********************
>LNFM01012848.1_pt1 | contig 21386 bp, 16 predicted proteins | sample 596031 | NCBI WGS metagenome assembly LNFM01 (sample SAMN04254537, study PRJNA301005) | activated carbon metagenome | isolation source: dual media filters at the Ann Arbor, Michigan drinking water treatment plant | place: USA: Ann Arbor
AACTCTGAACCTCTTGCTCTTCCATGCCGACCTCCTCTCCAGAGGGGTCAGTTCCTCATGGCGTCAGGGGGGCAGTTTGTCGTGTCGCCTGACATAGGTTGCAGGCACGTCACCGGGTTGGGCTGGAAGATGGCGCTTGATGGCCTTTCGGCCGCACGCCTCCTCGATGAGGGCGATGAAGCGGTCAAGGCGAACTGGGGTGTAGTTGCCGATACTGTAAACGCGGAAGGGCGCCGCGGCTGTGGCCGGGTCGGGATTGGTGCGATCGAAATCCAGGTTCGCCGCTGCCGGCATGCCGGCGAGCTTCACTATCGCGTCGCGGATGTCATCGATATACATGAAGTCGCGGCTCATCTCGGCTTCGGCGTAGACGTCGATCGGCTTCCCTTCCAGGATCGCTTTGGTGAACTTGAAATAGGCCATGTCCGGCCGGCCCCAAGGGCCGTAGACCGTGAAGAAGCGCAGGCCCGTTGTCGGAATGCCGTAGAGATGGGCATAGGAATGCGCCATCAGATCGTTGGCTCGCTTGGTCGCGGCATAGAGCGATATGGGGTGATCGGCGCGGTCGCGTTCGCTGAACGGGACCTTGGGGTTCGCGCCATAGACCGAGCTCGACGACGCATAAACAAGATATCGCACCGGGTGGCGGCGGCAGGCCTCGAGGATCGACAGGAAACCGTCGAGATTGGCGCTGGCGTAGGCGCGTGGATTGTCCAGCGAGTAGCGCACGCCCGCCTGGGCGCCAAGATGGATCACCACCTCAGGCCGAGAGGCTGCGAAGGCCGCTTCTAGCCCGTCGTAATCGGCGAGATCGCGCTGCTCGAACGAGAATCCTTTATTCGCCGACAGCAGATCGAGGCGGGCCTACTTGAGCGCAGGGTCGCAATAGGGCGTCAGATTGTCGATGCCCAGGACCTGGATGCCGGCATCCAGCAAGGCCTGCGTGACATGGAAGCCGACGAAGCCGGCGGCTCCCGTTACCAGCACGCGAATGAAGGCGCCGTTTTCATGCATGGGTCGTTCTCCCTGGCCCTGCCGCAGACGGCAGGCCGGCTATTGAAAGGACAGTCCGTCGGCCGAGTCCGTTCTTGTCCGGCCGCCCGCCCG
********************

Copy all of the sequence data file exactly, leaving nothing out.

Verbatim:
>LNFM01012848.1_pt1 | contig 21386 bp, 16 predicted proteins | sample 596031 | NCBI WGS metagenome assembly LNFM01 (sample SAMN04254537, study PRJNA301005) | activated carbon metagenome | isolation source: dual media filters at the Ann Arbor, Michigan drinking water treatment plant | place: USA: Ann Arbor
AACTCTGAACCTCTTGCTCTTCCATGCCGACCTCCTCTCCAGAGGGGTCAGTTCCTCATGGCGTCAGGGGGGCAGTTTGTCGTGTCGCCTGACATAGGTTGCAGGCACGTCACCGGGTTGGGCTGGAAGATGGCGCTTGATGGCCTTTCGGCCGCACGCCTCCTCGATGAGGGCGATGAAGCGGTCAAGGCGAACTGGGGTGTAGTTGCCGATACTGTAAACGCGGAAGGGCGCCGCGGCTGTGGCCGGGTCGGGATTGGTGCGATCGAAATCCAGGTTCGCCGCTGCCGGCATGCCGGCGAGCTTCACTATCGCGTCGCGGATGTCATCGATATACATGAAGTCGCGGCTCATCTCGGCTTCGGCGTAGACGTCGATCGGCTTCCCTTCCAGGATCGCTTTGGTGAACTTGAAATAGGCCATGTCCGGCCGGCCCCAAGGGCCGTAGACCGTGAAGAAGCGCAGGCCCGTTGTCGGAATGCCGTAGAGATGGGCATAGGAATGCGCCATCAGATCGTTGGCTCGCTTGGTCGCGGCATAGAGCGATATGGGGTGATCGGCGCGGTCGCGTTCGCTGAACGGGACCTTGGGGTTCGCGCCATAGACCGAGCTCGACGACGCATAAACAAGATATCGCACCGGGTGGCGGCGGCAGGCCTCGAGGATCGACAGGAAACCGTCGAGATTGGCGCTGGCGTAGGCGCGTGGATTGTCCAGCGAGTAGCGCACGCCCGCCTGGGCGCCAAGATGGATCACCACCTCAGGCCGAGAGGCTGCGAAGGCCGCTTCTAGCCCGTCGTAATCGGCGAGATCGCGCTGCTCGAACGAGAATCCTTTATTCGCCGACAGCAGATCGAGGCGGGCCTACTTGAGCGCAGGGTCGCAATAGGGCGTCAGATTGTCGATGCCCAGGACCTGGATGCCGGCATCCAGCAAGGCCTGCGTGACATGGAAGCCGACGAAGCCGGCGGCTCCCGTTACCAGCACGCGAATGAAGGCGCCGTTTTCATGCATGGGTCGTTCTCCCTGGCCCTGCCGCAGACGGCAGGCCGGCTATTGAAAGGACAGTCCGTCGGCCGAGTCCGTTCTTGTCCGGCCGCCCGCCCG